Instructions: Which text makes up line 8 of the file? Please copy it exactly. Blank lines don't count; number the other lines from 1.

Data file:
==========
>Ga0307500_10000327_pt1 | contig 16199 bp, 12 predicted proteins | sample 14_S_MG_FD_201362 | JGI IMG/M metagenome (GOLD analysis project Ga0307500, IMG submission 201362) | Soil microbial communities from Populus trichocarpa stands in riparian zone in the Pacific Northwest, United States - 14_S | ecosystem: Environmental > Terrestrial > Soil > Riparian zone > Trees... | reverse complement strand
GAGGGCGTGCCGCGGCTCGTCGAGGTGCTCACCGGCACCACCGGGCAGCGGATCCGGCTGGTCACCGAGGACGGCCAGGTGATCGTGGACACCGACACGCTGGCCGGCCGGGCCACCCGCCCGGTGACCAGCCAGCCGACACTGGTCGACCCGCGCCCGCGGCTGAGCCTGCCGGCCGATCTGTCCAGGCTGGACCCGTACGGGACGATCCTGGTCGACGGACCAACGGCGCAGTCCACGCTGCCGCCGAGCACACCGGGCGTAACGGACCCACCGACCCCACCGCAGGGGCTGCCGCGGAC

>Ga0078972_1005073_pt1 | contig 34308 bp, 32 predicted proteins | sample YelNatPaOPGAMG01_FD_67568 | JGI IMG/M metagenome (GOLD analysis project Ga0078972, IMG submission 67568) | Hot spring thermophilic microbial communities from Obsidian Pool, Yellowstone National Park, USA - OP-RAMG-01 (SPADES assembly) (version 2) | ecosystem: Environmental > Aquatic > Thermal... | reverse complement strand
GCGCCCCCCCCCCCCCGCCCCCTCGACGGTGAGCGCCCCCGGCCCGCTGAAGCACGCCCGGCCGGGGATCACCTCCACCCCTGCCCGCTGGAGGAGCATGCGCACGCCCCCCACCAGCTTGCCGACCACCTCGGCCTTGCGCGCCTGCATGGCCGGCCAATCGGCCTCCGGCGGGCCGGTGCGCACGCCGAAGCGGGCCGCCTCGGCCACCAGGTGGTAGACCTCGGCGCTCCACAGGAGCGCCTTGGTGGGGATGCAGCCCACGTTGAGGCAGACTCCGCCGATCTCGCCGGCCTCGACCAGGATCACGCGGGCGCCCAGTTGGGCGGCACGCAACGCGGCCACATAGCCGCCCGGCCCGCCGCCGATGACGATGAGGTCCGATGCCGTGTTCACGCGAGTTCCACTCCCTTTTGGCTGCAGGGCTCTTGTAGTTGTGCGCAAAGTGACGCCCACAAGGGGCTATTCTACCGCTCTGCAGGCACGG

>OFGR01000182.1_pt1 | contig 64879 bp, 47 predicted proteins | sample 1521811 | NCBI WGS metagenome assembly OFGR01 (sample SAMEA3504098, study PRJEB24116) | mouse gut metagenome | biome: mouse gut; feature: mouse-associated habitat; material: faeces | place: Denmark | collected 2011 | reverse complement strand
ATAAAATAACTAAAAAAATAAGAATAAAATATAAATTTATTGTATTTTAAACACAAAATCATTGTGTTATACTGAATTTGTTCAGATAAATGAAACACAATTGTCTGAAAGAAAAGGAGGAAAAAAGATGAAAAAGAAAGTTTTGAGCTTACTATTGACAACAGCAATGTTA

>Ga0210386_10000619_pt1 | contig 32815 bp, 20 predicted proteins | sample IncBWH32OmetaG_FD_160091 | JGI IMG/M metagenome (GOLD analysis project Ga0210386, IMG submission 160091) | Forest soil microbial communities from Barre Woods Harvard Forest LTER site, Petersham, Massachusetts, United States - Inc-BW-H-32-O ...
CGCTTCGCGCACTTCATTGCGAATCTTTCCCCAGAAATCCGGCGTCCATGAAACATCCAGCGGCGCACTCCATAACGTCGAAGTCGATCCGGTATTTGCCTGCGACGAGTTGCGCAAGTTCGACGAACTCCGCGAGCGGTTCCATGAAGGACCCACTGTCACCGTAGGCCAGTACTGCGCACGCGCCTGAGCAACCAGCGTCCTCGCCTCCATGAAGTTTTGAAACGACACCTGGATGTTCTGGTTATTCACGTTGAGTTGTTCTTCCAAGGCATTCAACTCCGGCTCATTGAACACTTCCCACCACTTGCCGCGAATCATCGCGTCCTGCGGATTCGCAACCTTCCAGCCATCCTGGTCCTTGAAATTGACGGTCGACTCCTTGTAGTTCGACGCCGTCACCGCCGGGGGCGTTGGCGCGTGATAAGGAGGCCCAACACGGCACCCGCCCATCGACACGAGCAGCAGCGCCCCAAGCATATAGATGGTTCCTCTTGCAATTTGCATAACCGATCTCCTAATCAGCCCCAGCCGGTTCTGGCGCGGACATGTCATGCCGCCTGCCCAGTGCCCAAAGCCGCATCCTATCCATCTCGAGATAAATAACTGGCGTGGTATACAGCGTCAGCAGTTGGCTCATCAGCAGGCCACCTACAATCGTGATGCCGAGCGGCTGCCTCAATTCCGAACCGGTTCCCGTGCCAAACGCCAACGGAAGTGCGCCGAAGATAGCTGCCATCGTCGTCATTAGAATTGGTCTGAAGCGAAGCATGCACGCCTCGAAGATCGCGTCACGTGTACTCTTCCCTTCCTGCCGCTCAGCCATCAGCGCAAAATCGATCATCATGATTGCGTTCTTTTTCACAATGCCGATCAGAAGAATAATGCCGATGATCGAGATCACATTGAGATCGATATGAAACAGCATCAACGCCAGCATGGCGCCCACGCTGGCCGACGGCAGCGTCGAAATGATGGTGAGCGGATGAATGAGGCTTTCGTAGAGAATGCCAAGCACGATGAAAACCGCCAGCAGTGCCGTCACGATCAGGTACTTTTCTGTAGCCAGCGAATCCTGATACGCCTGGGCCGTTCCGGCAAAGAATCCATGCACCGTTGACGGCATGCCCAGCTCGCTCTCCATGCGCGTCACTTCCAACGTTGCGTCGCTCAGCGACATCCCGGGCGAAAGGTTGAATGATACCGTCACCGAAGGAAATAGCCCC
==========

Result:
CGCTTCGCGCACTTCATTGCGAATCTTTCCCCAGAAATCCGGCGTCCATGAAACATCCAGCGGCGCACTCCATAACGTCGAAGTCGATCCGGTATTTGCCTGCGACGAGTTGCGCAAGTTCGACGAACTCCGCGAGCGGTTCCATGAAGGACCCACTGTCACCGTAGGCCAGTACTGCGCACGCGCCTGAGCAACCAGCGTCCTCGCCTCCATGAAGTTTTGAAACGACACCTGGATGTTCTGGTTATTCACGTTGAGTTGTTCTTCCAAGGCATTCAACTCCGGCTCATTGAACACTTCCCACCACTTGCCGCGAATCATCGCGTCCTGCGGATTCGCAACCTTCCAGCCATCCTGGTCCTTGAAATTGACGGTCGACTCCTTGTAGTTCGACGCCGTCACCGCCGGGGGCGTTGGCGCGTGATAAGGAGGCCCAACACGGCACCCGCCCATCGACACGAGCAGCAGCGCCCCAAGCATATAGATGGTTCCTCTTGCAATTTGCATAACCGATCTCCTAATCAGCCCCAGCCGGTTCTGGCGCGGACATGTCATGCCGCCTGCCCAGTGCCCAAAGCCGCATCCTATCCATCTCGAGATAAATAACTGGCGTGGTATACAGCGTCAGCAGTTGGCTCATCAGCAGGCCACCTACAATCGTGATGCCGAGCGGCTGCCTCAATTCCGAACCGGTTCCCGTGCCAAACGCCAACGGAAGTGCGCCGAAGATAGCTGCCATCGTCGTCATTAGAATTGGTCTGAAGCGAAGCATGCACGCCTCGAAGATCGCGTCACGTGTACTCTTCCCTTCCTGCCGCTCAGCCATCAGCGCAAAATCGATCATCATGATTGCGTTCTTTTTCACAATGCCGATCAGAAGAATAATGCCGATGATCGAGATCACATTGAGATCGATATGAAACAGCATCAACGCCAGCATGGCGCCCACGCTGGCCGACGGCAGCGTCGAAATGATGGTGAGCGGATGAATGAGGCTTTCGTAGAGAATGCCAAGCACGATGAAAACCGCCAGCAGTGCCGTCACGATCAGGTACTTTTCTGTAGCCAGCGAATCCTGATACGCCTGGGCCGTTCCGGCAAAGAATCCATGCACCGTTGACGGCATGCCCAGCTCGCTCTCCATGCGCGTCACTTCCAACGTTGCGTCGCTCAGCGACATCCCGGGCGAAAGGTTGAATGATACCGTCACCGAAGGAAATAGCCCC